As for the book I hate that everyone else loves, I’d have to pick The Lord of the Rings (which also might ruin any respect anyone out there has for me). I should clarify, though: I don’t hate LOTR because I think it’s a bad book, per se; I have to give Tolkien props for pioneering (not creating) the fantasy genre as we know it. The thing is, the books are incredibly boring. The guy could build realistic worlds and languages, but he was not a great writer by a long shot. His prose wanders, the story takes forever and a day to get to the point, there are too many wasted pages in The Fellowship of the Ring (the first third of the book is practically wasted space; don’t get me started on the Council of Elrond scene), etc. But everyone else seems to adore the thing as a book, rather than a cultural product. I think that’s a terrible oversight in our collective consciousness.
Please send your hate mail to Mr. DeNardo.
I’m guessing that you mean ‘everyone’ to refer to ‘everyone in SF/F’, in which case the best answer to this question is a general one: I love all that high-culture experimental Modernist and postmodernist literature that so many truefans take pride in denigrating — genuinely love, I mean; not just ‘think it makes me look clever to namedrop’ or ‘grudgingly admire’. A lot of people in SFF don’t. For example, Orson Scott Card loves Lord of the Rings but he hates Ulysses and sneers at people who like James Joyce (‘you lucky Smart people; you really have it over the rest of us poor peasants who find it to be one long tedious joke … pay no attention to us as we close the door to your little brown study and get back to the party’) Well, I love Ulysses almost as much as I love LotR … and that’s saying something. More, I’d say that Ulysses and Lord of the Rings are essentially the same book: both large-scale fantasies about the epic and mythic underpinnings of seemingly banal and ordinary lives; both absolutely fascinated with language, both richly inventive (although each in slightly different ways); and both deeply engaged with importance of moral choice. The point, here, is not only that Ulysses is a Fantasy novel, but that it is a great fantasy novel. Similarly, Proust’s Recherche is a fascinating post-Wellsian time-travel story; and Jonathan Littell’s Kindly Ones a large-scale exercise in,or deconstruction of, Edgar Rice Burroughsian adventure.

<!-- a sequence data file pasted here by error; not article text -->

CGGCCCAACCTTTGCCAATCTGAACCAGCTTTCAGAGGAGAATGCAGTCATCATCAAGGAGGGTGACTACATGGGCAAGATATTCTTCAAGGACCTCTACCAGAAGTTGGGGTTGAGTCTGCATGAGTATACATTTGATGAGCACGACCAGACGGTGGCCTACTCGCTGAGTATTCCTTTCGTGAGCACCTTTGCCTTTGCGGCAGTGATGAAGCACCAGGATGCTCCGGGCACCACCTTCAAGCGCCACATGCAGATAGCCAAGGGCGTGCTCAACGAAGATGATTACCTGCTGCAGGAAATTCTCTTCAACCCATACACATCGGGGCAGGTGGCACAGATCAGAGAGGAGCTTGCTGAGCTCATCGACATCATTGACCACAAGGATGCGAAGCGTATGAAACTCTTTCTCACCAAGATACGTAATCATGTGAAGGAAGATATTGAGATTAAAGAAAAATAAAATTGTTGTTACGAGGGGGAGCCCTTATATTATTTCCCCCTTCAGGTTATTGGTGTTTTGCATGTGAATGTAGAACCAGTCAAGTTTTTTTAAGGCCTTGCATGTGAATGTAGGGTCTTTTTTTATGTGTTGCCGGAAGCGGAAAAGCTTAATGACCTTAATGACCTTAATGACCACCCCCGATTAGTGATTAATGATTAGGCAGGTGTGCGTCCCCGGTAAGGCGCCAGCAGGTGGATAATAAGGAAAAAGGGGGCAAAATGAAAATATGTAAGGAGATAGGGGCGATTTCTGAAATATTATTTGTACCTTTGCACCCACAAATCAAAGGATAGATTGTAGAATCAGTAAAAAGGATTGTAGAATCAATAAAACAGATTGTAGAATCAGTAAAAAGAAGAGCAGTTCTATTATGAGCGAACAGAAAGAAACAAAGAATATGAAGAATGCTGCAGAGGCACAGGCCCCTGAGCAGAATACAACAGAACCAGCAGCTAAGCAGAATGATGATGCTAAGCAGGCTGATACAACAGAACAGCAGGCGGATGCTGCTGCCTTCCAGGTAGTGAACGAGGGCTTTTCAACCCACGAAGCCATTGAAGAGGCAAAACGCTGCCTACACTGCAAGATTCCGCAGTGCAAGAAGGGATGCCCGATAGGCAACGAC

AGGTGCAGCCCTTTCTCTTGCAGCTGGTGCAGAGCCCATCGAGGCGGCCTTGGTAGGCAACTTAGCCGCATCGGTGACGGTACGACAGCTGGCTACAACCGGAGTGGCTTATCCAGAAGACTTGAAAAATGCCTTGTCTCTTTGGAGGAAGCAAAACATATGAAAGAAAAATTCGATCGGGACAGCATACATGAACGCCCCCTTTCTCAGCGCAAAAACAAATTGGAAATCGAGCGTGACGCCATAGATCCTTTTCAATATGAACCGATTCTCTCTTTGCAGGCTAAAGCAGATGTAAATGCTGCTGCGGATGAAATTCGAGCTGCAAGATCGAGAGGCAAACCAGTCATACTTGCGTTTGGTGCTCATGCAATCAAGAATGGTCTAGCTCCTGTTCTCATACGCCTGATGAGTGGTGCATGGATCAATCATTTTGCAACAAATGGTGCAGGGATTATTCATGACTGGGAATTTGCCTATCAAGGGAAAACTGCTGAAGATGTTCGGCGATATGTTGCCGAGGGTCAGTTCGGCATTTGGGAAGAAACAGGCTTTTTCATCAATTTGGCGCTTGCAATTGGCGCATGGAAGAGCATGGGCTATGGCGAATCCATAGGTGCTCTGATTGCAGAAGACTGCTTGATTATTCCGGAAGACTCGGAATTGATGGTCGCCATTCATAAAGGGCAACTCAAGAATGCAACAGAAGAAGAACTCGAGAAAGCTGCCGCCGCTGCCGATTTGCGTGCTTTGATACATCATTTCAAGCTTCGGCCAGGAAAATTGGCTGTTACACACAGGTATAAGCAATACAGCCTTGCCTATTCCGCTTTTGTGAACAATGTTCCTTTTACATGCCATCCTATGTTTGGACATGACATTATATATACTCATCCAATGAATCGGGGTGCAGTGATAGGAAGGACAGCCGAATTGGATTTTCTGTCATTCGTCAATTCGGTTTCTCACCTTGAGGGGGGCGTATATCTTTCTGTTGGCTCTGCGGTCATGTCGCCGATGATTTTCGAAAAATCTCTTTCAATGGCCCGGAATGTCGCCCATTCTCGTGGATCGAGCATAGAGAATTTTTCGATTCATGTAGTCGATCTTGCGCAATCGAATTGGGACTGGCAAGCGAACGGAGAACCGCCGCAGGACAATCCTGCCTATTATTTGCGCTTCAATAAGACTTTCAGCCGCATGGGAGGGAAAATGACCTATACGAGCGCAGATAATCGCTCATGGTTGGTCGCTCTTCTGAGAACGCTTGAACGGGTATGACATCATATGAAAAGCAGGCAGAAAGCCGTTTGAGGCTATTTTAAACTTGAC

The book I hate that everybody else loves … well ‘hate’ is a strong word. There are things I find genuinely hateful in some of the SF-F I read or watch: the large residues of sexism and racism, for instance, that our genre seems to be having difficulty purging. But isolating specific authors would be not so much invidious as misleading; since I think both those things are systemic, not individual, problems. Otherwise, and if we put ‘hate’, on one side, I’ll confess I am baffled by the enormous success of a number of SF superstars. Kevin J Anderson, for instance.
I’ll start with the controversial answer first. Add me to that heretic band of sci-fi/fantasy fans that actually can’t stand J.R.R. Tolkien not one little bit, particularly The Lord of the Rings. I guess I encountered the fantasy grandmaster a little late — I didn’t read him until my freshman year in college — and by then his tedious pacing and self-indulgent prose just drove me up a wall. (And this from a guy who loves unabridged Robert A. Heinlein novels.) I consider it a triumph of epic proportions that Peter Jackson was able to extract a workable trilogy of screenplays from that morass of desperately-needs-an-editor scenery pondering. And the movies were still overlong and in need of some tightening. I gratefully acknowledge that Tolkien originated the modern form of the fantasy genre in the same way that Chaucer inaugurated many conventions of modern English literature, and I can appreciate that accomplishment from an academic standpoint, but I’m actually more likely to read Canterbury Tales for fun than I am Fellowship of the Ring, if only because the sex scenes are better.
As to the book I love that everyone else seems to hate, I’ll go with Singularity Sky, the “forgotten” first novel by Charles Stross. I actually first discovered Stross in the pages of Asimov’s when I read “Lobsters,” the foundational short story for Accelerando. I was hooked then, and when his first novel came out, I grabbed it with both hands and adored every page. Everyone else I know, however, seems to view Stross’s longform freshman effort as opaque and too post-modern. Frankly, that’s what I love about it; he fires idea at you with blinding speed and dares you to keep up with the three-ring circus of high concepts being put on in every chapter. A sentient post-scarcity economy traveling to backwater worlds granting material wishes in exchange for folklore stories? A transcendent godlike artificial intelligence that governs time travel and space-operatically Balkanized all of humanity as a mode of self-defense? Spacefaring secret agents manipulated into cliché action/love stories by higher powers? I don’t just enjoy this book, I adore Singularity Sky, for all its unconventionality and all its idiosyncrasies and — above everything — it’s refusal to wait for the reader to catch up. It gleefully challenges you, and that’s probably what makes people hate it. That’s also exactly why I love it.
Love and hate – two words so powerful that people will tattoo them across their knuckles, no less. But universality? Therein lies a problem for me. I mean, someone’s gotta like a book in order for it to be published, right? So there can’t be any universally hated books, surely?